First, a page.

A new study published in the journal Nature Chemistry provides new insight into the power of a rare type of tree bark to relieve serious pain. Scientists from the Scripps Research Institute (SRI) in Florida discovered that the bark of the Tabernaemontana divaricata plant, also known as crepe jasmine, contains a compound known as conolidine that appears to be just as effective at treating pain as morphine, but without all the harmful side effects. (more…)
Arthritis pain and back pain often can go hand in hand. So our goal was to find a remedy that addresses both ailments. And we found it… in the rootlike stem of an ancient Asian plant.
The study comes from Dr. Roy Davis Altman. He’s earned the distinction of Super Doctor for 2011. Super Doctors are recognized as leaders in their fields. Dr. Altman received his degree in internal medicine and rheumatology at the University of Miami School of Medicine. He now practices at UCLA Medical Center. And he’s a founding member of the Osteoarthritis Research Society.
His study had a clear objective: “To evaluate the efficacy and safety of a standardized and highly concentrated extract of two [stem] species… in patients with osteoarthritis of the knee.”
Stemming the Pain With A Simple Stem (more…)
Acai (ah-sigh-ee) is native to the Amazon rain forest in Central and South America. It is an exotic fruit categorized as a super fruit. The fruit grows in bunches of 3-8 dark purple berries on the acai palm tree. It has been used for culinary purposes as well as medicinal purposes in many countries. Acai has been used traditionally for eliminating intestinal parasites, to ease chronic diarrhea and dysentery, build the immune system and as an energy booster. Recent research suggests the fruit may be beneficial for cardiovascular health, slowing prostate cancer and breast cancer, reducing risk of Alzheimer’s disease, alleviating pain and discomfort of arthritis, dental health and weight loss. (more…)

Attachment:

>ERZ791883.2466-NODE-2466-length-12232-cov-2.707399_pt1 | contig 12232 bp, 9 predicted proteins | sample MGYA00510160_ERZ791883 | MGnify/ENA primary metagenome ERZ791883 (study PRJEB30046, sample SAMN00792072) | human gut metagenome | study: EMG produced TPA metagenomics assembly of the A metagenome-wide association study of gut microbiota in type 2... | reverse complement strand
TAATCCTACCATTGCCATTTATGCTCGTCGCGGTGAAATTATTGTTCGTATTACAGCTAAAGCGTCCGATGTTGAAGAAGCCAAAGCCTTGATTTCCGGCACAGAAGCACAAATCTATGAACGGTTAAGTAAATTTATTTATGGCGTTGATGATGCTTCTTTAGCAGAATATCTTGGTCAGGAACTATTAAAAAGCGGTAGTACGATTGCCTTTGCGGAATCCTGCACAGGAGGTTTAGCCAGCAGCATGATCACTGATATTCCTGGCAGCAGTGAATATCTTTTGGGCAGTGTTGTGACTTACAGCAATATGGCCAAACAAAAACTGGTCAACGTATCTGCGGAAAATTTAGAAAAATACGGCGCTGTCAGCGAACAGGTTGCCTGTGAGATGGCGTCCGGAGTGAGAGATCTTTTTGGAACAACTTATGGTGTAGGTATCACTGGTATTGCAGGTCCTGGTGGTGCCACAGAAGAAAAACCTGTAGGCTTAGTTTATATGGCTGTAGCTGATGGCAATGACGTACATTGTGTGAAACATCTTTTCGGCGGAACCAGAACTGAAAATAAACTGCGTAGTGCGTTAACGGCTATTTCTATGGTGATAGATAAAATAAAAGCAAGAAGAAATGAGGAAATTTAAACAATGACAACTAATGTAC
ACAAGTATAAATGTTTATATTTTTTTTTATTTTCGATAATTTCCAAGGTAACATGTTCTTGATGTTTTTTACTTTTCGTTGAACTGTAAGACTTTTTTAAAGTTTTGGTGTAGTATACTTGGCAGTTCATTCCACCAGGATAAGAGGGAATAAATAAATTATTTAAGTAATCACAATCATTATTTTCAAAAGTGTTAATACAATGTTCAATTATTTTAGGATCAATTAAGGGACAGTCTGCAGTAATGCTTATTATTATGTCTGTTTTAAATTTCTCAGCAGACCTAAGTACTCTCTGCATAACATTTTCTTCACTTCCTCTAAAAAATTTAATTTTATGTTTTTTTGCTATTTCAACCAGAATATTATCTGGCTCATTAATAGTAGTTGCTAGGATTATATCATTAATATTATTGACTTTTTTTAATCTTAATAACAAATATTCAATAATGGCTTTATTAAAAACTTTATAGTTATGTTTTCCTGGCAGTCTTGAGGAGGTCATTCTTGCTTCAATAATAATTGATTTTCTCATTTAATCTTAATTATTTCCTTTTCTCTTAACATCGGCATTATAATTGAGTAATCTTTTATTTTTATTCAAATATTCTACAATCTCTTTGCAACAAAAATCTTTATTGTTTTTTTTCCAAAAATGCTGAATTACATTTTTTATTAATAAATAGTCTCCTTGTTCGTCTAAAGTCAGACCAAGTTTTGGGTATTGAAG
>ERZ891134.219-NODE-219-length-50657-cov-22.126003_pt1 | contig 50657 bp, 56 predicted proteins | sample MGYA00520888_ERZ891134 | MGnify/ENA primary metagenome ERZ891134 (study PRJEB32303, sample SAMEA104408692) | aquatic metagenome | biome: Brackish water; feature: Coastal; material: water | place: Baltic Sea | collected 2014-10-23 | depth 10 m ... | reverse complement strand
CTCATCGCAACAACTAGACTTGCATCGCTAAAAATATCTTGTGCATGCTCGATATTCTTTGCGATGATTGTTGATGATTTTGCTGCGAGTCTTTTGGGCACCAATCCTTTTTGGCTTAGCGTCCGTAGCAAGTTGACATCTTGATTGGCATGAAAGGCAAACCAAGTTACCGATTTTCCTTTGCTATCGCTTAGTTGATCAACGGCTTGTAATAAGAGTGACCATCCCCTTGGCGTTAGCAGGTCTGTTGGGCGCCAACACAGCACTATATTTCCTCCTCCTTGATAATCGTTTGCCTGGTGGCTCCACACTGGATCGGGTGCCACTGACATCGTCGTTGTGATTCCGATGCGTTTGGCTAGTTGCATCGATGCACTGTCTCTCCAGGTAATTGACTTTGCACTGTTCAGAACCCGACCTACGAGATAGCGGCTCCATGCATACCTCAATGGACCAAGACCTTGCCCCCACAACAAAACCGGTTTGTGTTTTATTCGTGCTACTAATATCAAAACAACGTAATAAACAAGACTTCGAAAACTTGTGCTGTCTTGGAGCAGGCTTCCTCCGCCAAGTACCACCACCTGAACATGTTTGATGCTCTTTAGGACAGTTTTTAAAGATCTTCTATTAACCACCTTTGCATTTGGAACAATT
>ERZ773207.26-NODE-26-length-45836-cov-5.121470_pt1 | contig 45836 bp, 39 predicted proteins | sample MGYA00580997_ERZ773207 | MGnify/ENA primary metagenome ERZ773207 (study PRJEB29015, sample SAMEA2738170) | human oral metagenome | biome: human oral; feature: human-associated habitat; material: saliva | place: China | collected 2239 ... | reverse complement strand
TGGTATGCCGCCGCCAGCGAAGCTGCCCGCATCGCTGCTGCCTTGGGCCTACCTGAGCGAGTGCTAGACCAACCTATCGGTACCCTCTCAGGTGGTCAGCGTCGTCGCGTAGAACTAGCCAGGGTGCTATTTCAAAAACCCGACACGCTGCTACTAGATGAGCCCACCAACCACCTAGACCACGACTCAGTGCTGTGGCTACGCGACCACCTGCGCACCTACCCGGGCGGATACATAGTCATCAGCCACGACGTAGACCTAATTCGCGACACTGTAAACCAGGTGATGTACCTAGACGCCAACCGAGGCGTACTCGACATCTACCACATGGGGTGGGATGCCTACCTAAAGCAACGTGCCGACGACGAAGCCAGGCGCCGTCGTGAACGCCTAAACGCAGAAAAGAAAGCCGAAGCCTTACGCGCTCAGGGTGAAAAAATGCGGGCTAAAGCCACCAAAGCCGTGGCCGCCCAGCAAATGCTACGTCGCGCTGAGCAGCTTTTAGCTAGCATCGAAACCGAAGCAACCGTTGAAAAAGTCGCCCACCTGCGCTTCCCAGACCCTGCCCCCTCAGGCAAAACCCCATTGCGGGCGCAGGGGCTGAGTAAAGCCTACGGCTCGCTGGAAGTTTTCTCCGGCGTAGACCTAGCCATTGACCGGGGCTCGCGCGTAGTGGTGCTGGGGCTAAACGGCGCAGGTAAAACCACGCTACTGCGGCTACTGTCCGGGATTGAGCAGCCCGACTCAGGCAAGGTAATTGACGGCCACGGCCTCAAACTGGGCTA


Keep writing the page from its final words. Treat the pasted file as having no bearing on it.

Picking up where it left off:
Question: I feel like I’m in pain all the time, and nobody can tell me why. Doctors just want me to take painkillers and deal with it, but I can’t take it anymore. What can I do? (more…)
Question: How safe are non-steroidal anti-inflammatory drugs (NSAIDs)?
Aspirin is one of the most popular nonprescription drugs in the world. It is often called a miracle drug, and why not? It’s one of the most common arthritis remedies in existence. It’s reportedly good for everything from pain and inflammation relief to fever reduction, from preventing cardiovascular disease and strokes to helping protect against pregnancy complications, dementia, and even some forms of cancer.
But its benefits don’t stop there. As it turns out, aspirin is also good for recharging your car battery, removing perspiration stains, restoring hair color, and helping cut flowers last longer.1 And it even has its own foundation. No joke! There really is an Aspirin Foundation — aspirin-foundation.com — supported by Bayer® Aspirin, no less.
Aspirin and cancer
But the reason for today’s newsletter is the recent news concerning aspirin and cancer. For some time, there has been statistical evidence that aspirin may help prevent cancer. Although the evidence is mixed, there have been some studies that indicate aspirin can provide a significant protective effect against breast cancer. For example, a retrospective study of over 80,000 women found upwards of a 28% reduction in breast cancer among women who had used two or more tablets per week for ten years.2 Other studies have been less positive. But there’s even stronger evidence that aspirin may help prevent colorectal cancer, where studies have shown that regular consumption of aspirin may reduce the risk of colorectal cancer by about 40 percent after at least 5 years’ use.3 (This is an especially “interesting” result considering aspirin’s proclivity to intestinal bleeding.)